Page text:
Sloe gin – the sticky end

Well, all that chasing around country lanes in the pursuit of sloe berries was well worth it! We finished up with three bottles of sloe gin and two bottles of sloe vodka – result!

After weeks of agitating the bottles once a week (think bell-ringer), the gin and vodka was ready just before Christmas. I carefully poured the liquid off the berries, and into clean wine bottles. The lesson learnt from last year was NOT to try to strain it through a clean cloth. It came out smelling and tasting of washing powder and the whole batch was ruined.

The smell was divine, the liqueur was thick and almost syrupy, and I have to admit I felt rather smug with my little haul.

We had a family get together over Christmas, and I proudly presented my home-made stash of moonshine. The family were dutifully impressed and the sloe gin/vodka took a mighty bashing that afternoon… it was fair to say that it slipped down like honey!

I’d kept one bottle of sloe gin in the pantry to be savoured in small doses throughout 2012, but the rest of it was ‘open house’.

This plan was doomed for disaster. Our pantry is in fact, a glory hole. You’ll find everything from hoovers to lightbulbs in there. It never gets sorted out, and you almost have to hold the stuff in with one hand, to shut the door with the other. Whilst rustling around in there, the other half inadvertently knocked something over. This in turn created an avalanche of junk. Sod’s law dictated that this would not land on the vintage bottle of Cinzano that’s been lurking around in there since time began…oh no… it only went and landed on the treasured bottle of sloe gin.

If you have ever spilt a glass of red wine, you will know how far it travels. Imagine a whole bottle of sticky, red liqueur smashed all over the pantry floor…

The pantry floor was duly emptied and cleaned, but there is still a faint whiff of gin in there – some of it must have gone down the cracks in the tiles. So instead of having a lovely glass of something yummy, I’ll have to make do with sticking my head in the pantry and taking a big lungful of ginny aroma.

The glass that should be full of sloe gin... but is, in fact, empty.

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Sloe gin: in five easy steps

So back we came with our haul of sloe berries. I’d saved four wine bottles to make the sloe gin in (never short of those in our house!), and they were clean and de-labelled.

Step one: remove all stalks, leaves, earwigs and spiders and wash the berries through a colander.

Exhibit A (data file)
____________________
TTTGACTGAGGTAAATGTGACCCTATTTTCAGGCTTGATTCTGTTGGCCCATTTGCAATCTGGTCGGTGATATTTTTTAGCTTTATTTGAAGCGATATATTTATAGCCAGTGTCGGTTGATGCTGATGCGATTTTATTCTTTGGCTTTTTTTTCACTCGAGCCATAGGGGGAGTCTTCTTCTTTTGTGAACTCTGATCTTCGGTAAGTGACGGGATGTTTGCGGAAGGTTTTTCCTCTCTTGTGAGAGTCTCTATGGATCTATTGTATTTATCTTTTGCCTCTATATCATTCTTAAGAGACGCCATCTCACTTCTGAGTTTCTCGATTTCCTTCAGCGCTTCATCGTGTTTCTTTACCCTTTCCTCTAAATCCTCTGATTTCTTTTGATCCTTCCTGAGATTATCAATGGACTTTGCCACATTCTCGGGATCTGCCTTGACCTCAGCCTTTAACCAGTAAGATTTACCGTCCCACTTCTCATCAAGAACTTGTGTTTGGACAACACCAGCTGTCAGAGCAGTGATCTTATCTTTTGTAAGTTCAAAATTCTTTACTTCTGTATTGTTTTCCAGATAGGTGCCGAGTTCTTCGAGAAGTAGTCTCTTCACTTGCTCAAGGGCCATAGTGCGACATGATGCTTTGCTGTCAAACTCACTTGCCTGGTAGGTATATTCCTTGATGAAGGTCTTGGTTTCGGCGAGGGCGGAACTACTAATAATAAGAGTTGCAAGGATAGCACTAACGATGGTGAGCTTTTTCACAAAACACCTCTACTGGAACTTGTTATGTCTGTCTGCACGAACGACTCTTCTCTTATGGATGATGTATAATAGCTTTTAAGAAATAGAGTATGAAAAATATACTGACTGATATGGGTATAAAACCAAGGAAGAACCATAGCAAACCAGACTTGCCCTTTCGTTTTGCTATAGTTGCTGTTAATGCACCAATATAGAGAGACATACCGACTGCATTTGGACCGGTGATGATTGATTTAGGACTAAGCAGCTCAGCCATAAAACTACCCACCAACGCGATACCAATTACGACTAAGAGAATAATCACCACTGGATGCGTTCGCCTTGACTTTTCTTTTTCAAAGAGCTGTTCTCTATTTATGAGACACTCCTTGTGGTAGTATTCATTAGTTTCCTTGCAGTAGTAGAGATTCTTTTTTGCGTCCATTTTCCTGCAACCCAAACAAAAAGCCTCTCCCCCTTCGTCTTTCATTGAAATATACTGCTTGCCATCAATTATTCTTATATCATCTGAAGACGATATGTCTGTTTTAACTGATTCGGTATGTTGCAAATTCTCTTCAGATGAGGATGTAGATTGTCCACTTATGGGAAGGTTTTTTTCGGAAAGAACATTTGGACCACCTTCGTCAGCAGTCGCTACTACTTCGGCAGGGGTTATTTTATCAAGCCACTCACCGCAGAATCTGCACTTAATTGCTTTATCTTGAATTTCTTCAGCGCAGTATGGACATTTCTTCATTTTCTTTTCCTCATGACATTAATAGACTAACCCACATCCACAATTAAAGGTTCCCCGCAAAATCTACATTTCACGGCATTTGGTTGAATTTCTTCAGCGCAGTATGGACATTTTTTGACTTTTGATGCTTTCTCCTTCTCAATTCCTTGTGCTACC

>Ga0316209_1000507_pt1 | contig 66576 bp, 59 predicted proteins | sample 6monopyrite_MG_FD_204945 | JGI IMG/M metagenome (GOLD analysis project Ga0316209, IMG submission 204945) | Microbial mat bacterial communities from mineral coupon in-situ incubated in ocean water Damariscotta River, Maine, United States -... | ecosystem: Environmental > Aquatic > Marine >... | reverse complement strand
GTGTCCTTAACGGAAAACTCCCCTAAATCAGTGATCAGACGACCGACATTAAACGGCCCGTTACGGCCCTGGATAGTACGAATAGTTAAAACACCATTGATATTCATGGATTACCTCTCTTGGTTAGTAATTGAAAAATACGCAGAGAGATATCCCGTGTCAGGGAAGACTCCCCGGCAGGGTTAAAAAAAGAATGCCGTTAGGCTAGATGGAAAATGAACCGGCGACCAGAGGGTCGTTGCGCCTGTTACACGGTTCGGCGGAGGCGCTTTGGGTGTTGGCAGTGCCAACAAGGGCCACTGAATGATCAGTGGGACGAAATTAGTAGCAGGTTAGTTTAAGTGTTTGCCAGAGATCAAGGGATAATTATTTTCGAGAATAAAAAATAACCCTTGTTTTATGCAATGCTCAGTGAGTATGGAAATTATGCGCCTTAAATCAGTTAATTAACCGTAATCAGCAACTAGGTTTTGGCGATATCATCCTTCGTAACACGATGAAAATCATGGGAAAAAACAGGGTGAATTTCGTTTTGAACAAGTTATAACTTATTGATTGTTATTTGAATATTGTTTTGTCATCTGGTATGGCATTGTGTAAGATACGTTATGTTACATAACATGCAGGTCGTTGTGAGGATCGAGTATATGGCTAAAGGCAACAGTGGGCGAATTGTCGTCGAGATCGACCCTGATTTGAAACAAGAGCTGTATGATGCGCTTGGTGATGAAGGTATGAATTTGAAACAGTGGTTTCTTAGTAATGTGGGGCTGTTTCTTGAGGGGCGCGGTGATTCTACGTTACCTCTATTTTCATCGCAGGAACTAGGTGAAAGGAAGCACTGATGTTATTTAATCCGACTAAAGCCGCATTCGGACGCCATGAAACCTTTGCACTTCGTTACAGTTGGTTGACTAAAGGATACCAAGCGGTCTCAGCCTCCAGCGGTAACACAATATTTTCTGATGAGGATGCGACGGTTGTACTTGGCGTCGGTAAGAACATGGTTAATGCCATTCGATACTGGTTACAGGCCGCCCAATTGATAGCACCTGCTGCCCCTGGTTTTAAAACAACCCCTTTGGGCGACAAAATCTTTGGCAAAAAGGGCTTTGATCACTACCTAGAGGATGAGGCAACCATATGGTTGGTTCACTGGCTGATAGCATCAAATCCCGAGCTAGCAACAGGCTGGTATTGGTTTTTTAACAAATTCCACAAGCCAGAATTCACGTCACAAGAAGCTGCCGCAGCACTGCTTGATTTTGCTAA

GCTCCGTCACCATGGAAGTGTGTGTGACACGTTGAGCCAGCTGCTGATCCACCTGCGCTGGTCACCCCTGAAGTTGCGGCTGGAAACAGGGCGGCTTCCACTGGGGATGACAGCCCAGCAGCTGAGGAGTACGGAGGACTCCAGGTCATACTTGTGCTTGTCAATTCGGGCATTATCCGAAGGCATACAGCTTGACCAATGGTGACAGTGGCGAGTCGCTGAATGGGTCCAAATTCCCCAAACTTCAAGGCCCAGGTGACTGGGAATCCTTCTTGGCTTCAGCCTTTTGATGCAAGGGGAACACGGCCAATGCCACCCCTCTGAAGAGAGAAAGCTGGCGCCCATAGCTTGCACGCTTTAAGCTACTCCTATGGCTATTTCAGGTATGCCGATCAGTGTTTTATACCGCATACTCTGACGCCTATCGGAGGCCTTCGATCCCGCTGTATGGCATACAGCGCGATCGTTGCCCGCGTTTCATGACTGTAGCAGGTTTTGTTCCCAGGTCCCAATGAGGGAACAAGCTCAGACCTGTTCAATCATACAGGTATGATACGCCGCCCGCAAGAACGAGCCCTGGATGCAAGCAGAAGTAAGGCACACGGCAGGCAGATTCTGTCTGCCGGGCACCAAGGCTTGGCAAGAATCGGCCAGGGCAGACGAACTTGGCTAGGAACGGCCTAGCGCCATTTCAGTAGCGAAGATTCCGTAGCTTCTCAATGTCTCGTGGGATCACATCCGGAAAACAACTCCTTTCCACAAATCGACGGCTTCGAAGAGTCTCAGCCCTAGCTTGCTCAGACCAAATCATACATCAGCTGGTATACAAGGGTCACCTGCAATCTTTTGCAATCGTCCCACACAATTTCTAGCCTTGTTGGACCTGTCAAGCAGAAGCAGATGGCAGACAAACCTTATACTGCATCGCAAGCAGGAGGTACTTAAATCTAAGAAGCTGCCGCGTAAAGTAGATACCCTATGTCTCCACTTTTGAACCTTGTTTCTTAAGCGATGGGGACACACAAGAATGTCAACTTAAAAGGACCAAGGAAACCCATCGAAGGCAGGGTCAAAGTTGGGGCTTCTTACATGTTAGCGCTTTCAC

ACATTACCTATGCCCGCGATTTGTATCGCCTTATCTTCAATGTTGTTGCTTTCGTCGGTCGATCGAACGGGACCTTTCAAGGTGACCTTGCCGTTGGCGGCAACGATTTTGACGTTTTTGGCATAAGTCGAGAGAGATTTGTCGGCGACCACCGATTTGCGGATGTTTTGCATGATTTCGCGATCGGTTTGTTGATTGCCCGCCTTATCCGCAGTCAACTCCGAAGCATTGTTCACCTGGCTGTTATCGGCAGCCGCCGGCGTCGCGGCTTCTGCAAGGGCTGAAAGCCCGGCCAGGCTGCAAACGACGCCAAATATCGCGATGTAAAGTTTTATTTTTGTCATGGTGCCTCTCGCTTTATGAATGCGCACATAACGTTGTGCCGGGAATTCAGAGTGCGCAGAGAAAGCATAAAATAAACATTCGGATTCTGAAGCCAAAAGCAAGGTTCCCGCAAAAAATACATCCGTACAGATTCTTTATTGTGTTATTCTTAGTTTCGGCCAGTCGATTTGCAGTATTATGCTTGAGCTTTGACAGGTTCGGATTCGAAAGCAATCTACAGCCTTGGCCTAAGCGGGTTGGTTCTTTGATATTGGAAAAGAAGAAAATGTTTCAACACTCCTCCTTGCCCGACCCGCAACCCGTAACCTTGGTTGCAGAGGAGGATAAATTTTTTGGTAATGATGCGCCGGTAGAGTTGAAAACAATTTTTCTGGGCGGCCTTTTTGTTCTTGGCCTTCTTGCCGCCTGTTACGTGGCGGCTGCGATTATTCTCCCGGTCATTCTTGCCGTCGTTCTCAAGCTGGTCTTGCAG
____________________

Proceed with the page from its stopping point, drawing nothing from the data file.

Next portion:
Step two: prick the berries a good few times with a clean needle, and fill each bottle to about half way.

Step three: put about half a cup (about 4oz)  of sugar into each bottle, on top of the berries.

Step four: put half a 75cl bottle of gin into each bottle, and top the bottles up with berries.

Step five: keep in a cool, dark place and turn the bottles regularly from now until Christmas. (A vigorous shake to start them off, then a twice weekly turn upside down and back should do the trick.

A couple of weeks before Christmas,  separate the gin (yum!) from the berries (bleugh!) . There you have it!

 

Enough berries leftover to experiement with sloe vodka

Sloe gin: the harvest

It’s an annual tradition for me and the 13 year old to venture out into the wilderness to collect sloe berries for the Christmas gin. We’d been told of a new location where apparently the hedgerow was bursting at the seams with them.

The first time we went, we made absolutely sure that we were picking sloes, and not some ‘berry of death’ (might make an interesting conversation piece, but we wouldn’t be invited back again). Sloes are a bit like miniature plums, but slightly smaller than a marble. They’re purple, with a cloudy skin, and a small stone inside. Some say not to pick them until October/November, but we’ve found that by then they have either been eaten by the birds or picked already. Get the ones higher up – they will be riper as they have had more sun.

So there we were, in the idyllic Leicestershire countryside with the canal running through, and you could almost imagine someone in a field somewhere drinking ‘lashings of ginger beer’. It soon became apparent that our  informant was indeed correct: there were LOADS of sloes around!

Our bountiful harvest of sloes

But peace was to be shattered. In a neighbouring farm, we thought someone was teaching someone else how to drive a tractor. We heard, “turn the wheel,” then a slightly more panicked, “turn the wheel,” then a truly ear-shattering, “TURN THE F****KING WHEEL!” Bemused at who could be making such a racket, we dashed up the lane to have a look.

Turned out that the shouter was actually in the digger scoop of a tractor, trying to do some work on a barn roof. Someone else was trying to get him there without much success….
Related posts:

Sloe gin in 5 easy steps

Sloe gin: the sticky end